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Sides spar over ColoradoCare's viability, but the proposal has few precedents for comparison

By: JAKOB RODGERS AND MEGAN SCHRADER The Gazette
September 3, 2016 Updated: September 3, 2016 at 4:39 pm
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Can Colorado socialize the health insurance industry, covering basically everyone in the state, and not break the bank?

More than a month from the first ballots being mailed to Colorado voters, experts disagree on the financial viability of a proposed constitutional amendment that would transform Colorado into an test case for socialized health insurance.

The debate reignited last week when proponents of the Amendment 69 measure cried foul on an independent, nonpartisan analysis predicting billion-dollar budget deficits that could doom the proposed system within a decade of implementation.

The problem, experts say, is that no other state has done this before, meaning there's almost no way to tell who is right.

"Everybody will claim that their little nugget of data is the absolute truth, but everybody is claiming they have the truth," said John McDonough, a professor at the Harvard T.H. Chan School of Public Health. "It's like Jerusalem in the year 15 A.D. or something, where you got all these prophets going around saying 'I have the truth; No, I have the truth; No, I have the truth.'

"So you've got a lot of prophets walking around Colorado right now claiming to have the truth, and the truth is: Nobody knows. There is no truth. Or the truth is not to be found."

The debate

Myriad factors play into the debate - chief of which is whether Colorado would continue to receive billions of dollars in federal funding.

The reason hits at the one detail proponents, opponents and independent analysts can agree on: The proposed system can't support itself with taxes alone.

ColoradoCare, which will appear as Amendment 69 on the ballot, would implement a universal 10 percent payroll tax (employees would pay 3.33 percent and employers 6.67 percent), which everyone agrees will generate about $25 billion in its first year of implementation.

That's not enough to run the system, everyone agrees, and federal funding that the state now receives would help fill or eliminate the gap.

Dr. Ivan Miller, executive director of ColoradoCare, says that if you assume federal funding stays the same, and that ColoradoCare can rein in the rising cost of health care by .5 percent, the system would have a surplus of $2.6 billion in 2019 and operate in the black for nine years.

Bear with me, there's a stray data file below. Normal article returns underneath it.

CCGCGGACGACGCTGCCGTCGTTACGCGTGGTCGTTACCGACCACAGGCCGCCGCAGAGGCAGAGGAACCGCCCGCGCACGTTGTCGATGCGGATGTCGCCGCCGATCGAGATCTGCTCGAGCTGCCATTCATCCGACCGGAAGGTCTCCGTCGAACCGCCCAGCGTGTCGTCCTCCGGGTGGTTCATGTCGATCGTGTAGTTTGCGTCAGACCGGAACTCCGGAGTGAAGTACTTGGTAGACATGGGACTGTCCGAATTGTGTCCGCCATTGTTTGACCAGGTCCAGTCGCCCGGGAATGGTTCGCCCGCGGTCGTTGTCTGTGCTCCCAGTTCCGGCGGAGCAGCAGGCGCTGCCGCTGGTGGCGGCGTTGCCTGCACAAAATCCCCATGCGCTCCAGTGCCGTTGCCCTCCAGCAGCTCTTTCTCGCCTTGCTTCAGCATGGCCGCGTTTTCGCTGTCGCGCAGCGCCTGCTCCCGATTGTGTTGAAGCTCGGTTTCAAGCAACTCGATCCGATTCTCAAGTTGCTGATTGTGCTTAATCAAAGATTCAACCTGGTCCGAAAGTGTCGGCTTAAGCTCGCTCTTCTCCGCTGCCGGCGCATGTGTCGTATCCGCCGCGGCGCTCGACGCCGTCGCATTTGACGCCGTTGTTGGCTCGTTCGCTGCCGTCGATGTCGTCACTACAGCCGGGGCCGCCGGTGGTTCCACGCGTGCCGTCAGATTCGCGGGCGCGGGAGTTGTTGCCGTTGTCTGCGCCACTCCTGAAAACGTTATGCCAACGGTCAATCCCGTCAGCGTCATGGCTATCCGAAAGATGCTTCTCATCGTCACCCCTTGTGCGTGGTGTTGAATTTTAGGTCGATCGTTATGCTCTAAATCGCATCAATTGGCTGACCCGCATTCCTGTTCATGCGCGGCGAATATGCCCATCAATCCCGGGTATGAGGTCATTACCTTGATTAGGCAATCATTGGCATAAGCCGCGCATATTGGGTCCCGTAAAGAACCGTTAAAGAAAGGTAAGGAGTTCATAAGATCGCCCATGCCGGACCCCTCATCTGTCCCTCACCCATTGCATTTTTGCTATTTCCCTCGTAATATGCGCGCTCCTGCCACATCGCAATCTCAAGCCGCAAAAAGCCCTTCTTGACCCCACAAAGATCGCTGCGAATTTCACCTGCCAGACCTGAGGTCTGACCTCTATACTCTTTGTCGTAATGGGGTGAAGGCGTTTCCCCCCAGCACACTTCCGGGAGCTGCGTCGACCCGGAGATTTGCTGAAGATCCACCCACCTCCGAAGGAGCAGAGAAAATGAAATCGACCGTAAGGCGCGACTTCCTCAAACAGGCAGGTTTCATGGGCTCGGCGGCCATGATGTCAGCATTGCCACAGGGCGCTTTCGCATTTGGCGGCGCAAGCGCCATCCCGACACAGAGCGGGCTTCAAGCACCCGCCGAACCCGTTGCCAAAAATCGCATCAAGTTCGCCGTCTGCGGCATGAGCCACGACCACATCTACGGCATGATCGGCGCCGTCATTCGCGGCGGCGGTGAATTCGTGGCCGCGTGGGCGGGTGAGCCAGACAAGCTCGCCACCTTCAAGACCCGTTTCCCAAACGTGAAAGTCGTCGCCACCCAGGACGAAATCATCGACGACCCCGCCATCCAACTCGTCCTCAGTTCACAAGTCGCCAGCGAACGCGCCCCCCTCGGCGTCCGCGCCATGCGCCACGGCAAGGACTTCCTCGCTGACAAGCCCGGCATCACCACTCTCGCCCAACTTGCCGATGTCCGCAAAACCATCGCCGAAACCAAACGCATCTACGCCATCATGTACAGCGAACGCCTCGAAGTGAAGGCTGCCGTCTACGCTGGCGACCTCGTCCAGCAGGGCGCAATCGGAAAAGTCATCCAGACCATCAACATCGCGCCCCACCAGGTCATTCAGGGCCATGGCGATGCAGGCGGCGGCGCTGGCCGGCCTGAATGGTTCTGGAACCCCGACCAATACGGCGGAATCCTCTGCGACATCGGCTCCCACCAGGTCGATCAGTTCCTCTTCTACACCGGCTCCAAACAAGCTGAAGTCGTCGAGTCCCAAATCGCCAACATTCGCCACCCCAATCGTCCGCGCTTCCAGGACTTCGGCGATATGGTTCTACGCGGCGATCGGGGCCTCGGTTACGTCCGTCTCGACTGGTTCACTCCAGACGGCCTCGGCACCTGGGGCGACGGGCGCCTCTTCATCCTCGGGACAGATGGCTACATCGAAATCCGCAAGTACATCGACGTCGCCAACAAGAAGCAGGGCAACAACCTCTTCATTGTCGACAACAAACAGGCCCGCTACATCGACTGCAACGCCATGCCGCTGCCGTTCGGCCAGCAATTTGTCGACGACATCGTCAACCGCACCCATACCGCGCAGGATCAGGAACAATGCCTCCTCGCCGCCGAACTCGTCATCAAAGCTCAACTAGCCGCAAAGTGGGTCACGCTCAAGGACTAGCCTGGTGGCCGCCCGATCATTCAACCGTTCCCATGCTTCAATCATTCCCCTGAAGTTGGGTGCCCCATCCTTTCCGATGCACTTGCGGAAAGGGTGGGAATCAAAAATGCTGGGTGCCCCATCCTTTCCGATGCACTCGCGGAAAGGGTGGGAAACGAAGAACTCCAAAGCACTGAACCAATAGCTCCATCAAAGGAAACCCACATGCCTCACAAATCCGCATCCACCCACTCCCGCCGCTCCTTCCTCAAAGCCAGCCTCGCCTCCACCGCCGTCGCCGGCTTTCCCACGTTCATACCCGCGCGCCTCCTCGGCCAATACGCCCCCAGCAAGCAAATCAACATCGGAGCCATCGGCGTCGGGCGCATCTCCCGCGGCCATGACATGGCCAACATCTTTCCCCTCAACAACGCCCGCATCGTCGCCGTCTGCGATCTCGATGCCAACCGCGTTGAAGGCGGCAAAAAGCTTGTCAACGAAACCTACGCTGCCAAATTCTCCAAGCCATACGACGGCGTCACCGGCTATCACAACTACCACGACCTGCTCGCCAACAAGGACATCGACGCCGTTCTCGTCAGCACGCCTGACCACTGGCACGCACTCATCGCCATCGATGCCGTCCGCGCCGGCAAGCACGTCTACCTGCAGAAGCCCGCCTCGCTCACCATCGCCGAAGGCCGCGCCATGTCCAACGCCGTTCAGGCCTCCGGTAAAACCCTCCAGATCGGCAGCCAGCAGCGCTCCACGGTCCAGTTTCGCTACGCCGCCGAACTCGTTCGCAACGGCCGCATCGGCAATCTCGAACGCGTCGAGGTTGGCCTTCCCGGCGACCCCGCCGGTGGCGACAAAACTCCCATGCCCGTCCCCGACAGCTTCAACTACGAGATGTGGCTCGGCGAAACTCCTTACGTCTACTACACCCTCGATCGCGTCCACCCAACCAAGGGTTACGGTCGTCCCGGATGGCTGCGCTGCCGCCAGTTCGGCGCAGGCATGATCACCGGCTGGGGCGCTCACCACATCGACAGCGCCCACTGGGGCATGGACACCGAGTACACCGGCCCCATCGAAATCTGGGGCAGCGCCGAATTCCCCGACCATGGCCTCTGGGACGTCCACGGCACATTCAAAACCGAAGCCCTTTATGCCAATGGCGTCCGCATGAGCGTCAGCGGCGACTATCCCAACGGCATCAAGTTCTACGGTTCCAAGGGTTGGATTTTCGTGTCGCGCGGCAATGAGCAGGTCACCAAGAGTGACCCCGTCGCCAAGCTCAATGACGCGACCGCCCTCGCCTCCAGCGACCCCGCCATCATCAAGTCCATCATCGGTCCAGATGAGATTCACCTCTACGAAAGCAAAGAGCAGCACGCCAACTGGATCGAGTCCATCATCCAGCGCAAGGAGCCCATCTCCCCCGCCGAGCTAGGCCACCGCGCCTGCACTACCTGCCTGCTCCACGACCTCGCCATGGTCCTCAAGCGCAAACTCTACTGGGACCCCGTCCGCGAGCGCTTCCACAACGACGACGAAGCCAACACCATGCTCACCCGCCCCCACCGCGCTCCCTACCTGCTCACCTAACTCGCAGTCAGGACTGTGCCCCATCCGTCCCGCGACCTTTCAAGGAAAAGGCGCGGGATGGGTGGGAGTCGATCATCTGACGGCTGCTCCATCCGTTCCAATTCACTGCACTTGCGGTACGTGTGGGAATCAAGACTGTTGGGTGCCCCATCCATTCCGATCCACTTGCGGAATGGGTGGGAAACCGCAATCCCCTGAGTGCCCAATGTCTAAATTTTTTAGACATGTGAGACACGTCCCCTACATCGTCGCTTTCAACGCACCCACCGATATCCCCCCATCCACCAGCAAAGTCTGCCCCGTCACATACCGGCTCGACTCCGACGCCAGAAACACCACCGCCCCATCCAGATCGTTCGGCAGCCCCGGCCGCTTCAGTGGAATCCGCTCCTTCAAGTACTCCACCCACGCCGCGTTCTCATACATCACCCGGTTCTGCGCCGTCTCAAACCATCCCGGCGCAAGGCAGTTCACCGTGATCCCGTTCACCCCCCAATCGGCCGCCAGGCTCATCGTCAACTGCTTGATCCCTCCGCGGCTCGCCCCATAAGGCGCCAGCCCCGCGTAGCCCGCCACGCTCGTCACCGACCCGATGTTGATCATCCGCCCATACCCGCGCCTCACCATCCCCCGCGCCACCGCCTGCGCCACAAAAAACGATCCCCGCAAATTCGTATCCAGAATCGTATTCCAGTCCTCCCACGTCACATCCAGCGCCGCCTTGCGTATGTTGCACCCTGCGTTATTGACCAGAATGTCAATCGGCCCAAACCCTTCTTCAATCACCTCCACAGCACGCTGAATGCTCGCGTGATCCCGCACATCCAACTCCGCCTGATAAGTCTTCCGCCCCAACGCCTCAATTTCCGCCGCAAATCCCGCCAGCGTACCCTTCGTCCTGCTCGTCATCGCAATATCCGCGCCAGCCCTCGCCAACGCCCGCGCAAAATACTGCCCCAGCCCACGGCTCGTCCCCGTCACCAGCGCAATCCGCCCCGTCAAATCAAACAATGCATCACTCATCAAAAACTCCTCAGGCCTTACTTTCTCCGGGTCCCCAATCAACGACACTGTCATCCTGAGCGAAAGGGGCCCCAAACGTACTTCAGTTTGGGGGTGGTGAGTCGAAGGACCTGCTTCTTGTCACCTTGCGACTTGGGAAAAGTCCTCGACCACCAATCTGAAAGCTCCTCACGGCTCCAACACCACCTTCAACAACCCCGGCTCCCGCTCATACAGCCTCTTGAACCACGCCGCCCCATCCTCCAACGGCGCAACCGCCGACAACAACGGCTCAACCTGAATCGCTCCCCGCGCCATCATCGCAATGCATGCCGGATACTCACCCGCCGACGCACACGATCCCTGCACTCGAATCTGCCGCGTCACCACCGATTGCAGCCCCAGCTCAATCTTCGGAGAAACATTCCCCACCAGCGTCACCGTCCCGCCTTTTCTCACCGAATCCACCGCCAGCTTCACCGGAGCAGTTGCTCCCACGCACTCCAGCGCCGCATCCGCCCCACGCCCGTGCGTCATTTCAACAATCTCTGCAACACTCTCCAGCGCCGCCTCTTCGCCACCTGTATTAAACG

Experts at the Colorado Health Institute - a nonpartisan, independent think tank - are concerned the federal government might refuse to match state dollars intended to increase the Medicaid provider rate to that of Medicare, if all providers are being paid the higher ColoradoCare rate.

Now the federal government matches money brought into the state coffers by the Hospital Provider Fee to bring Medicaid payments up to the Medicare reimbursement rate.

"It's all predicated on this gap between Medicaid and Medicare, so ... if we decided to raise the Medicaid rates we would start to narrow that gap and it narrows the federal funds you can draw down," said Amy Downs, vice president of research with the Colorado Health Institute. "Why would the federal government say now that you're paying providers above this rate, we'll give you this money anyway. We didn't feel like that made a lot of sense."

Opponents, including the group Coloradans for Coloradans and the Colorado Hospital Association, have largely pointed to the Institute's report as proof the measure should be defeated. Steven Summer, president and chief executive of the Colorado Hospital Association, also raised doubts the state would continue receiving its share of federal funding.

Losing that money would be disastrous, he said, and it probably would leave rural hospitals suffering the most. Those hospitals often serve more Medicaid patients and attract fewer out-of-state patients - leaving them more heavily reliant on a ColoradoCare system that may not prove financially sustainable.

Should ColoradoCare face a revenue shortfall, ColoradoCare officials would either have to raise taxes, cut payments to providers, or scale back covered services.

Leaving that to chance is "speculating in a very dangerous area," Summer said.